Dietitian and Nutritionist License Requirements in Tennessee
Tennessee licenses Dietitian/ Nutritionists. Nutrition practitioners must hold licensing unless they fall under exemption categories described in state code. Some are exempted from the legal mandate based on employment with governmental organizations or particular types of nongovernmental organizations.
Prospective dietitians must meet education, pre-professional experience, and examination requirements. They must also go through a state-specific background check process.
Select a Tennessee Licensed Dietitian or Nutritionist Topic:
- Education and Training Standards
- Pre-Professional Experience Standards
- Dietitian Examination
- Background Check Procedures
- The Application Process
- Renewal Requirements
- Additional Information: Contacts for State and Local Agencies, Education Options & Other Helpful Resources
The prospective dietitian will need a degree at at least the bachelor’s level. State code mandates that students complete programs in qualifying fields or that they have education that has been determined to be equivalent. Qualifying fields include dietetics, human nutrition, food services management, and food and nutrition. According to a policy statement, the way to be licensed based on equivalent education is to present evidence of registration through the Commission on Dietetic Registration — thus the individual will need have at some point met CDR standards for Registered Dietitian.
The surest way to meet certification requirements in a timely manner is to enroll in a program that is accredited by the Accreditation Council for Education in Nutrition & Dietetics , or ACEND. A student may search for programs using the ACEND directory. The Tennessee Board has also provided information about Tennessee programs. Programs may be classified in either of two ways. Students who enroll in coordinated programs complete their academic and pre-professional experience requirements concurrently. Those who enroll in didactic programs at the onset complete their pre-professional experience as a separate step.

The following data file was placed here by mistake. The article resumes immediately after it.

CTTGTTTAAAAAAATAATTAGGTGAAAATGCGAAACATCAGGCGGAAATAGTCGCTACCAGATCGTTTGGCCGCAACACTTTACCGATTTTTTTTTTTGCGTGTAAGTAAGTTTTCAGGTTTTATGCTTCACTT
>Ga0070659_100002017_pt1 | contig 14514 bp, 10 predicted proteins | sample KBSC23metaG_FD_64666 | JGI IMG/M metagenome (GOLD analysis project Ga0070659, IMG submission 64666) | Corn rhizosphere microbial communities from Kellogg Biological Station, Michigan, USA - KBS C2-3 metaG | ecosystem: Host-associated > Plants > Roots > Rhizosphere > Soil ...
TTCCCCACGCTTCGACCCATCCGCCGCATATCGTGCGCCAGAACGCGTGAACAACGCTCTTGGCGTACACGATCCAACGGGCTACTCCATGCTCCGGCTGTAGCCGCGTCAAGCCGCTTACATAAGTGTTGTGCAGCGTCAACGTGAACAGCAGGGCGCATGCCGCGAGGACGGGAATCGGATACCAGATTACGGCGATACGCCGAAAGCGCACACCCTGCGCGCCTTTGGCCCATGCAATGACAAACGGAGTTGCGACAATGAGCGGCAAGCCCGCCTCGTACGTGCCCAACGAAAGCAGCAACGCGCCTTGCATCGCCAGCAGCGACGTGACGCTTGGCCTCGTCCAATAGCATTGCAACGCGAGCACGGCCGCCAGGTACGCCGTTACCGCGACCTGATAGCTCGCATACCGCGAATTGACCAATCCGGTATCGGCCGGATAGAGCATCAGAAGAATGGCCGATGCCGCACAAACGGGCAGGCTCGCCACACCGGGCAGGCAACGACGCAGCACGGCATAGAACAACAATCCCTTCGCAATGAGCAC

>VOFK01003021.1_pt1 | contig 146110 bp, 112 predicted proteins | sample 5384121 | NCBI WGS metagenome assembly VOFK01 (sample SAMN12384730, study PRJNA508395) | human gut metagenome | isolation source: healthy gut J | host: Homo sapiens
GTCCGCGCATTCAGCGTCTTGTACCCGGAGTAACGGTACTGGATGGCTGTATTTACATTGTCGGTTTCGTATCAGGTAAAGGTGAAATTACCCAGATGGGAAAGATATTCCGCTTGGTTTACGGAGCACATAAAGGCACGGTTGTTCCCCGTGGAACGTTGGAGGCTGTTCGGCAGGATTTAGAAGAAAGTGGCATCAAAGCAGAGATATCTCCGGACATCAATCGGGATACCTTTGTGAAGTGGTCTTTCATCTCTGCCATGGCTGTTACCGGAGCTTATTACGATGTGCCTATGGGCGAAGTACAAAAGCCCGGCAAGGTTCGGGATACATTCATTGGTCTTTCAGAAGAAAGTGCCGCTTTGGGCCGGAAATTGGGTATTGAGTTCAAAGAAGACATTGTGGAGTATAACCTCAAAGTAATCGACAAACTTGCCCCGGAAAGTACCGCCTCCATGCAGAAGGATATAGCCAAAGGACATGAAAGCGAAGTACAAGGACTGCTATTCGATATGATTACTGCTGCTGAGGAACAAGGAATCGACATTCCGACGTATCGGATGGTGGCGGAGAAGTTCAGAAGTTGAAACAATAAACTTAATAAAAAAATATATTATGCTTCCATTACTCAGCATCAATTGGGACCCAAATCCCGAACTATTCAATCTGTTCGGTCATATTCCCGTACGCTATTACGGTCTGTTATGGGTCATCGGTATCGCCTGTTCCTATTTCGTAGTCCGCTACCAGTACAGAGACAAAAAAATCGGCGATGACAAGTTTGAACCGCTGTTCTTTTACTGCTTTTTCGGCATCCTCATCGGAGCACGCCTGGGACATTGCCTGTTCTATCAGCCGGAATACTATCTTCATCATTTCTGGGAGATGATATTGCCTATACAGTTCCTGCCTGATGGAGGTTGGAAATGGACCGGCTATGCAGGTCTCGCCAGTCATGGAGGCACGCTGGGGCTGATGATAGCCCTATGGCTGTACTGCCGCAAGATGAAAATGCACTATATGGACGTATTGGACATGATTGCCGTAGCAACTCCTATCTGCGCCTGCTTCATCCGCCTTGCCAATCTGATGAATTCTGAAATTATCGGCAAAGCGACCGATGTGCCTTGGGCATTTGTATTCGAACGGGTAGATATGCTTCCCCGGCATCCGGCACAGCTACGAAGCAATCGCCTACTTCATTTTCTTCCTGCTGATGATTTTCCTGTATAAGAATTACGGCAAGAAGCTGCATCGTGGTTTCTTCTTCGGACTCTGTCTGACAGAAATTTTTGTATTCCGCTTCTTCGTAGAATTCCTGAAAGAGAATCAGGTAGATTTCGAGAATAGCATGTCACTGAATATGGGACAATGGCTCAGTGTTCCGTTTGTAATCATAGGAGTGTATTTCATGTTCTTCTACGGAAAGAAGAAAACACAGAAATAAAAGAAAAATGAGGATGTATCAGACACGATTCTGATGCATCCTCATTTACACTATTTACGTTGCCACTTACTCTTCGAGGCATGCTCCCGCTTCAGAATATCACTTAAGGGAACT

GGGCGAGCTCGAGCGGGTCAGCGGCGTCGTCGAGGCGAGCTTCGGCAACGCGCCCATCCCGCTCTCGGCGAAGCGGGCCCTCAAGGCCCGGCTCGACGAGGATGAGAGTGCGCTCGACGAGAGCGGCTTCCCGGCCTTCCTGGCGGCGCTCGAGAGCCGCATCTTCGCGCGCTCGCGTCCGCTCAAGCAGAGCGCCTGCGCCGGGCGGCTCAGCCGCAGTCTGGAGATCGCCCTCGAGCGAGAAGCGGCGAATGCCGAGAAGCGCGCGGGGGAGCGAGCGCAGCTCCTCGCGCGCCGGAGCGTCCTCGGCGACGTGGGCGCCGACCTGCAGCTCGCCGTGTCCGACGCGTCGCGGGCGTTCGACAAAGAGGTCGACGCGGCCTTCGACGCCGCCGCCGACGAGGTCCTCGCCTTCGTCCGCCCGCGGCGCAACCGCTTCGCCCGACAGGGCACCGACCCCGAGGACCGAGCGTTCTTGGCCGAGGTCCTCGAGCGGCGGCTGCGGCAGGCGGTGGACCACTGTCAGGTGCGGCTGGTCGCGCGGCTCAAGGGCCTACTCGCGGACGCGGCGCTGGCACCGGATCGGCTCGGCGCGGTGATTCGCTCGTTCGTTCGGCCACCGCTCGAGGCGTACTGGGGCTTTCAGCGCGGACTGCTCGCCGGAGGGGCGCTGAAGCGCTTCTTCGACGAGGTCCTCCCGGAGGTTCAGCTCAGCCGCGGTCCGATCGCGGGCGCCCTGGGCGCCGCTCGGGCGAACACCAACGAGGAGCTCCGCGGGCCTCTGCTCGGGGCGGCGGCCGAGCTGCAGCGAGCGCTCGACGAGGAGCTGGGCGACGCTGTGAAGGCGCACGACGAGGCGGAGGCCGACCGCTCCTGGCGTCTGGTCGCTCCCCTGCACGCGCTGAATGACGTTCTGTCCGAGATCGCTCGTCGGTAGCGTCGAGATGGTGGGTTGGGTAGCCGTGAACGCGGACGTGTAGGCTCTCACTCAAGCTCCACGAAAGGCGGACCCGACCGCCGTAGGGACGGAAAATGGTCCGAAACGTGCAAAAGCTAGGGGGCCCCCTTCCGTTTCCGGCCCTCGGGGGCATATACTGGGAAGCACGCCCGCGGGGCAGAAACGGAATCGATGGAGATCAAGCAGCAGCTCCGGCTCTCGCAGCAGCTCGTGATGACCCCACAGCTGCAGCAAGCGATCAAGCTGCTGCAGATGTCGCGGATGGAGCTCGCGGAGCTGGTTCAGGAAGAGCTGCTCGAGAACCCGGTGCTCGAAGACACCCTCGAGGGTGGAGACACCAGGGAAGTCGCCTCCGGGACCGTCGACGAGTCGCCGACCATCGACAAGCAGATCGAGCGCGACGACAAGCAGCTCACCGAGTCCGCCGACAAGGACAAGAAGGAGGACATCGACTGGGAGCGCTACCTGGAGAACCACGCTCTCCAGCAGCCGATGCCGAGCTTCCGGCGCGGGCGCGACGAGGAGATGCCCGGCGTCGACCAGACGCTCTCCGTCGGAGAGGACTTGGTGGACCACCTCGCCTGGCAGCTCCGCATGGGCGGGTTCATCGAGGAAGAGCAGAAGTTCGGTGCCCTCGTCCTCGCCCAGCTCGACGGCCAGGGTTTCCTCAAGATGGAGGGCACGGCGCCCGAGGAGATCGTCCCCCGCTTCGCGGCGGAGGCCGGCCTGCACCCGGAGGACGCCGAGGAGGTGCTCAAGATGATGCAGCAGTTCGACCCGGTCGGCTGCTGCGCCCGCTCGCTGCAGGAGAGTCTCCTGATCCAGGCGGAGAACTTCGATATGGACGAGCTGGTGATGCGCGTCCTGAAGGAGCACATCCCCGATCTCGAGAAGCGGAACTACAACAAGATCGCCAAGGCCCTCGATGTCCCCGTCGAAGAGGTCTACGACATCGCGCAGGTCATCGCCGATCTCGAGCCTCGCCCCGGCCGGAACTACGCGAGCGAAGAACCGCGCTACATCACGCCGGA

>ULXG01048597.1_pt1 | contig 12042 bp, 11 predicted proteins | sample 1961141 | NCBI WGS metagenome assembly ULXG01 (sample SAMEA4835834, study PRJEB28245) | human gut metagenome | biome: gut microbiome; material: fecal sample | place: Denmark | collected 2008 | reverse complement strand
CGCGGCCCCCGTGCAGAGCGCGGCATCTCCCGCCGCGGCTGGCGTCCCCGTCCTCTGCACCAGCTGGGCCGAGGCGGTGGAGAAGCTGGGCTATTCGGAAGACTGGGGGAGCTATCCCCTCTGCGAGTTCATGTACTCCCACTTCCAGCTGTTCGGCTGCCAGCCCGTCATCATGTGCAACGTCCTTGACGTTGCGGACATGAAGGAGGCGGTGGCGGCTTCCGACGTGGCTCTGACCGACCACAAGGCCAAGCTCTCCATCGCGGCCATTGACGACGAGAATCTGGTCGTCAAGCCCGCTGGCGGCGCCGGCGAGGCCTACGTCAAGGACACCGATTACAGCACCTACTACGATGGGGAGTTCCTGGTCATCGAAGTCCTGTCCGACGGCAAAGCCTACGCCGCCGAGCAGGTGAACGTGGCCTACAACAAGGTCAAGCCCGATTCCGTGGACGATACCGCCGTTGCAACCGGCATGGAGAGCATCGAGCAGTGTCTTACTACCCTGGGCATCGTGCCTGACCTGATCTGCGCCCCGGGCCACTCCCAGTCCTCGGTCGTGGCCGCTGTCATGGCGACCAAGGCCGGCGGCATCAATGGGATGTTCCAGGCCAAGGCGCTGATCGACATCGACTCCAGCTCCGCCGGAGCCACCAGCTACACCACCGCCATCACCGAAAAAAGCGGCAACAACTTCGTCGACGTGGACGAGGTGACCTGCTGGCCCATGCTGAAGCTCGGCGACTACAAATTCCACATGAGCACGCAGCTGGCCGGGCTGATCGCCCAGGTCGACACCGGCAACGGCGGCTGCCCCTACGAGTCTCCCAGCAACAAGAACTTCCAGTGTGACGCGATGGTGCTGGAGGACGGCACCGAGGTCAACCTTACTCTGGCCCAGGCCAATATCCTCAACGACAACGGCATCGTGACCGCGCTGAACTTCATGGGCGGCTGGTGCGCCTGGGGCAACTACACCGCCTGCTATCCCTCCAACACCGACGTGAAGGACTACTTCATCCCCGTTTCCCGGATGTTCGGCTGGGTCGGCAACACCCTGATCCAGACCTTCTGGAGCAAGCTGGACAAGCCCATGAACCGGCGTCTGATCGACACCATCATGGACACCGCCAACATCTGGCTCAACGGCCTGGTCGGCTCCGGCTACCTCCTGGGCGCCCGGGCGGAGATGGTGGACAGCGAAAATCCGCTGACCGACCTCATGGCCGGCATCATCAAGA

All accredited Tennessee programs are, as of 2016, didactic; the ACEND directory lists ten. All in-state didactic programs award Bachelor of Science degrees.
Students who are considering enrolling in distance programs or relocating for education may use the ACEND directory to research their options. They will utilize separate directories for coordinated or didactic programs; they may narrow their search by criteria such as ‘results in graduate degree’.
Individuals who already have college education can opt to have their transcripts evaluated to see which courses they still need to complete in order to meet CDR eligibility requirements. They may begin by contacting accredited programs.
There are also provisions in place for internationally educated dietitians.
Pre-Professional Experience Standards
The pre-professional experience must be planned. Although state code mandates just 900 hours of pre-professional experience, a student who enrolls in an accredited program today can expect 1,200 hours. A coordinated program will include at least 1,200, integrated with degree requirements. An accredited post-degree pre-professional experience will also be at least 1,200 hours.
Students who enroll in didactic programs go through a centralized process to ‘match’ with internships. Some, though, bypass this process; they have been pre-selected. (They may be employees of a particular institution or have educational ties.)